China's Covid-19 cases at a three-month high as even fish get tests

A health worker takes a swab sample from a man for Covid-19 testing, in Shanghai, on Aug 17, 2022. PHOTO: AFP

BEIJING (BLOOMBERG) - China's Covid-19 cases surged to a three-month high, driven by a worsening outbreak in the tropical Hainan province that has become the country's biggest since Shanghai was shut down in the spring.

The rising number of infections also caused alarm elsewhere, with hundreds of vehicles stuck on a state highway in Tibet after a neighbouring province refused to allow more travellers from the hard-hit region to enter.

Authorities in the coastal city of Xiamen, meanwhile, began testing fishermen and their daily catches for the virus for fear that it may be spreading through illegal trade.

There were 3,424 infections reported across China for Wednesday (Aug 17), up from 2,888 a day earlier. Of the total, 2,018 were in Hainan province, up from 1,663, as transmission continues despite a two-week lockdown of most of the island. Tibet added 228 local cases as of Thursday afternoon.

The outbreak in Hainan, dubbed China's Hawaii, is concentrated in the resort city Sanya, which reported 1,231 cases for Wednesday. It has built four field hospitals as of Aug 16, providing more than 7,000 beds. More than two thousand medical workers from Shanghai, Shandong, Guangxi and other provinces have been dispatched to Hainan to assist with the effort.

China's Covid czar and a vice premier, Ms Sun Chunlan, arrived in Hainan on Aug 13 to provide direction for the control efforts, as she has with other hotspots across the country. She said the province needed to step up its treatment and quarantine facilities, and cut community transmission.

The trip underscores the seriousness of the outbreak in the region, and concern from Beijing about Hainan's ability to handle the virus. It is in a particularly perilous situation, trying to simultaneously contain the virus locally and ensure it is not carried home with departing visitors.

Ms Sun also asked authorities to help the 150,000 tourists stranded on the island, some of whom have begun to protest after being locked down for more than 10 days.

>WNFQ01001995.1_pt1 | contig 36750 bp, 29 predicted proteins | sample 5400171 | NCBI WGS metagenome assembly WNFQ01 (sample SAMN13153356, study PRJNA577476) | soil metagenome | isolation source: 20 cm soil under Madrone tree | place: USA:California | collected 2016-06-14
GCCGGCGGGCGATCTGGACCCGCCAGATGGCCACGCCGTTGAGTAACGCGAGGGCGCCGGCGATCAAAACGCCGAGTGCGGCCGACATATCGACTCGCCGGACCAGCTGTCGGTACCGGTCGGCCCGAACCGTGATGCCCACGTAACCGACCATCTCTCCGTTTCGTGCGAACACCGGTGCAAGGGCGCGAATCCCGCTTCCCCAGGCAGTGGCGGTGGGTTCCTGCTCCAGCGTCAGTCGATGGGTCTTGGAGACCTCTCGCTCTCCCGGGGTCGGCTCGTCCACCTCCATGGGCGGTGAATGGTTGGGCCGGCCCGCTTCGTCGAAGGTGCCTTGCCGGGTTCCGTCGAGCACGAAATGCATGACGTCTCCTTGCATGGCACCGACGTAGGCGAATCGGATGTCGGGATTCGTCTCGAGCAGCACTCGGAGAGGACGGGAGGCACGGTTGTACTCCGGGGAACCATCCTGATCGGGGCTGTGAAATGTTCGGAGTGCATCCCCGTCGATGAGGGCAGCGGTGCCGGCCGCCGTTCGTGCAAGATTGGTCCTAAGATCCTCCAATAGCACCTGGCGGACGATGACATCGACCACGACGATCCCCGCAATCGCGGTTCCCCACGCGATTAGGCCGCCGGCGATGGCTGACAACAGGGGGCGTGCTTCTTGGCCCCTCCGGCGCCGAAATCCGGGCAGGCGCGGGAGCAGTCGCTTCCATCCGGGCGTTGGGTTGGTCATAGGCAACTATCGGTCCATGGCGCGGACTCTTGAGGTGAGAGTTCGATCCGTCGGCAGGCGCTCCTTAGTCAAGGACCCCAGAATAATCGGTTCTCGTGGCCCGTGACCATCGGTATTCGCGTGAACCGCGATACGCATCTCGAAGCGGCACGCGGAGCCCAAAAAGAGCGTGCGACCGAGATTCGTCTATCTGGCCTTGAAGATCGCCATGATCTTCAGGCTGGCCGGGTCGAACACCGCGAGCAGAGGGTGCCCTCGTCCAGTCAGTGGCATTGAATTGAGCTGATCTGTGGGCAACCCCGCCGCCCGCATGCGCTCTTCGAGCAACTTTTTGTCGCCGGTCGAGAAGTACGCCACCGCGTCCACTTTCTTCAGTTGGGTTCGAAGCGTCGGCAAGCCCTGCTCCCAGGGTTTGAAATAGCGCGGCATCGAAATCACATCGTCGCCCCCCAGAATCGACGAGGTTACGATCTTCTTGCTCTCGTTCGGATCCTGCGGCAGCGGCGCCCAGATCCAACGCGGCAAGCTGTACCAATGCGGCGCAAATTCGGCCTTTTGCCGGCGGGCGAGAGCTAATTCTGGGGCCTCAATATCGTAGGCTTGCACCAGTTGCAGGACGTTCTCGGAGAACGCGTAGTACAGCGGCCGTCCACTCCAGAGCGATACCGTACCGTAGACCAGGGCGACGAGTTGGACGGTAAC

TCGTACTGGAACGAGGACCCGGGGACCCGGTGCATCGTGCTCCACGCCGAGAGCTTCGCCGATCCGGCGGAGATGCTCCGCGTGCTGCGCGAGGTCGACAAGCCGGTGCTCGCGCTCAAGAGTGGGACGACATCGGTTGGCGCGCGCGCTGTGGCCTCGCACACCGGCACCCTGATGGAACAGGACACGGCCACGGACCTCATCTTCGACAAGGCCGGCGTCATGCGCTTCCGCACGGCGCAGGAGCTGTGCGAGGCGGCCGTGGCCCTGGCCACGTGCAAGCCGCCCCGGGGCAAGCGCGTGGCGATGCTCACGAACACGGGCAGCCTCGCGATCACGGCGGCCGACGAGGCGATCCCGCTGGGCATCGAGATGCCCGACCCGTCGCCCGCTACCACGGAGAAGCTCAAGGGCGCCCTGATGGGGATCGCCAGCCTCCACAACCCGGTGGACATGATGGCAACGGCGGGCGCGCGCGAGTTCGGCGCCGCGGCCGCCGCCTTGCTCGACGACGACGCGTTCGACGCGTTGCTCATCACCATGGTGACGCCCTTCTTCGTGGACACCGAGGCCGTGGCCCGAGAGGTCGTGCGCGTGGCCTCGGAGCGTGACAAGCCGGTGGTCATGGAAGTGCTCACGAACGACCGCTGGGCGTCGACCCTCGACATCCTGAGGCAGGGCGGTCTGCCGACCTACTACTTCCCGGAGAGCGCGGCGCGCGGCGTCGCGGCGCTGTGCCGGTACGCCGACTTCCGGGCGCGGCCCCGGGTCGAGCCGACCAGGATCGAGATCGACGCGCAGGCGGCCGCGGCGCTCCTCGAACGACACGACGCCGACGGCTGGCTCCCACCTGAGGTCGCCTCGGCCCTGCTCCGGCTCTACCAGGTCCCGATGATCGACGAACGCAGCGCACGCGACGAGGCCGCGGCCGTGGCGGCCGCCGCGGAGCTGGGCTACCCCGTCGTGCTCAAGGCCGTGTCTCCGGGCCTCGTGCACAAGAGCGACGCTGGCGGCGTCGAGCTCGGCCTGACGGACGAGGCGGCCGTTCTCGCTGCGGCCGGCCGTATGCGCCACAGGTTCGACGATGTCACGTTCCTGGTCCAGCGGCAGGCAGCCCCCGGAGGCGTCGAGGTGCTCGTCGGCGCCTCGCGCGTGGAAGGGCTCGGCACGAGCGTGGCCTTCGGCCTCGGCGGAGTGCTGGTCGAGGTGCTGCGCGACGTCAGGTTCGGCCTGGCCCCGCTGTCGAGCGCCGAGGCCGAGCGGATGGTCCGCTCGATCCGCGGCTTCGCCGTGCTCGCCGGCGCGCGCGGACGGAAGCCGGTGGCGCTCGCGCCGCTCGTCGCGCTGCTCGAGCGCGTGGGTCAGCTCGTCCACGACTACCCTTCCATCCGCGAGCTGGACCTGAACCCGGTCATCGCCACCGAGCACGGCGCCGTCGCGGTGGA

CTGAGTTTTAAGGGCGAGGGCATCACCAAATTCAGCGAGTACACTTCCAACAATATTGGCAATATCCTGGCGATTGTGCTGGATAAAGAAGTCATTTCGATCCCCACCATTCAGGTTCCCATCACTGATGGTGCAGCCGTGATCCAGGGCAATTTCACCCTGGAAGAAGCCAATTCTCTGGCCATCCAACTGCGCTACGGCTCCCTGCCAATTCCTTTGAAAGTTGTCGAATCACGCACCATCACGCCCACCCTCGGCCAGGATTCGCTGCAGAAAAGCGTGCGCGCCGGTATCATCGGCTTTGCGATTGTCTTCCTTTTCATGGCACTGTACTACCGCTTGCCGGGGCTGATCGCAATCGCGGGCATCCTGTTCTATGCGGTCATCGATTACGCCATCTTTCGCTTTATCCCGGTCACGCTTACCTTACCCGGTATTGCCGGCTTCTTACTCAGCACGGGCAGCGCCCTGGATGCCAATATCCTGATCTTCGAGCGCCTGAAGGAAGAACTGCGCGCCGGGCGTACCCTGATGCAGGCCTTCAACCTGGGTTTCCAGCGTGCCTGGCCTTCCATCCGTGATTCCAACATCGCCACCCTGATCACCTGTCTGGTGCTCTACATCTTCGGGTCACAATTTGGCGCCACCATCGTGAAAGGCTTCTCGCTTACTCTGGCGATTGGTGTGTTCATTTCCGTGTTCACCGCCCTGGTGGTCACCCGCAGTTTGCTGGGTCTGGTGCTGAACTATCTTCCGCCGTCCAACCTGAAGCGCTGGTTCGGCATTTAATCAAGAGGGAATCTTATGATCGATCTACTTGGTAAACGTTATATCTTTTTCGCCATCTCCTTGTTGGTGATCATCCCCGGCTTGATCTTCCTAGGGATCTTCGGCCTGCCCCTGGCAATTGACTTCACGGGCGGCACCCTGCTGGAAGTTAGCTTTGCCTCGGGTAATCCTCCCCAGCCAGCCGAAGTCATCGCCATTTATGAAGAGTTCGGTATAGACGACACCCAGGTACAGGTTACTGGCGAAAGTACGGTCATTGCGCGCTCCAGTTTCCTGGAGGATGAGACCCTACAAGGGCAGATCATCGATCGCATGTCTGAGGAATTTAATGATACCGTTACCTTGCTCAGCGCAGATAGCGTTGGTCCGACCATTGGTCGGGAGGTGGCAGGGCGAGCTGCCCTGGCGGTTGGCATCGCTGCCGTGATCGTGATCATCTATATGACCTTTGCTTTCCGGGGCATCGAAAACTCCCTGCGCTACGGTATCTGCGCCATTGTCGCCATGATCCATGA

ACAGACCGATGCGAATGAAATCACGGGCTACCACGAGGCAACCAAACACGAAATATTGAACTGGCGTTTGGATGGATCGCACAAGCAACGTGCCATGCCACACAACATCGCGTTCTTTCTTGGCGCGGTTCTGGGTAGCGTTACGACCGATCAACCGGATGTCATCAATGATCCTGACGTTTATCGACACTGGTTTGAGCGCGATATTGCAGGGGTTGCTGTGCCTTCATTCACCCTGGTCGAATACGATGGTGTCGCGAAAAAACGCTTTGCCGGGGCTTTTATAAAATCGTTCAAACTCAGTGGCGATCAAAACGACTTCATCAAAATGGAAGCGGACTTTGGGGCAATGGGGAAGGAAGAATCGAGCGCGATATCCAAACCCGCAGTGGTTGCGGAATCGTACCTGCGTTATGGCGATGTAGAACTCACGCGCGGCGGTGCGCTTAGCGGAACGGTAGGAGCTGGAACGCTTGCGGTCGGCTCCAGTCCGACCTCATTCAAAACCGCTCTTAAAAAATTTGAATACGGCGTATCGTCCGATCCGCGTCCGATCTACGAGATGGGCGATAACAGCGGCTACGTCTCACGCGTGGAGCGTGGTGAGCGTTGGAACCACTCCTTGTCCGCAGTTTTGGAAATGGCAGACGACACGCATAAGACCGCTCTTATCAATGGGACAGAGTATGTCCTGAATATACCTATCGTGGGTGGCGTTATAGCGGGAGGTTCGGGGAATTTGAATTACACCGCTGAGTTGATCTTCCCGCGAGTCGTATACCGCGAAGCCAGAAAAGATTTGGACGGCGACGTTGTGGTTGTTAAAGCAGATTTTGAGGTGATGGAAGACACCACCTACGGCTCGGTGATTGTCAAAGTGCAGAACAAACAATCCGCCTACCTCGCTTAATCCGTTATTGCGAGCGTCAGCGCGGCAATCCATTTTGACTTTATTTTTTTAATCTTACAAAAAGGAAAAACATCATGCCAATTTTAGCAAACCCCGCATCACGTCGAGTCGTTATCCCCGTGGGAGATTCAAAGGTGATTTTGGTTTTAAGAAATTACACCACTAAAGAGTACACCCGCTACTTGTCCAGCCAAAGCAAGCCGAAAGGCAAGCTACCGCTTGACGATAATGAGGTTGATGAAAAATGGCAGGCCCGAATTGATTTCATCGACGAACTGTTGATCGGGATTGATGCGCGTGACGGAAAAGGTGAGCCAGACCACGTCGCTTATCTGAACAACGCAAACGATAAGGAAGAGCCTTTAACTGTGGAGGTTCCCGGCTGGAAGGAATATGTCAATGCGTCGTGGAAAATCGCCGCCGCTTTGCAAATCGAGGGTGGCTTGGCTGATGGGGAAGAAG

The airport in Sanya resumed operation on Monday, though there was some disruption. There were long wait times and availability was unstable, with some flights canceled, according to tourists who were still trying to leave Sanya.

A decision by officials in Yunnan province to deny entry to travellers from Tibet over the weekend because of a lack of quarantine facilities created a four-mile traffic jam involving hundreds of cars, despite police urging residents to avoid the routes that had backed up.

The turmoil highlights concern that people returning from popular vacation destinations and other areas where flareups are occurring could bring the virus with them, incubating future outbreaks.

Fear that trading with foreign fishermen could open the door to infection led authorities in Xiamen to mandate daily tests for the workers and their "goods", leading to mocking on some social media sites as videos emerged of fish getting oral swabs.

While researchers in China say the virus can survive on some foods, regulators elsewhere have said there is no credible evidence of risk. Officials in the Jimei district of Xiamen could not be reached for comment.

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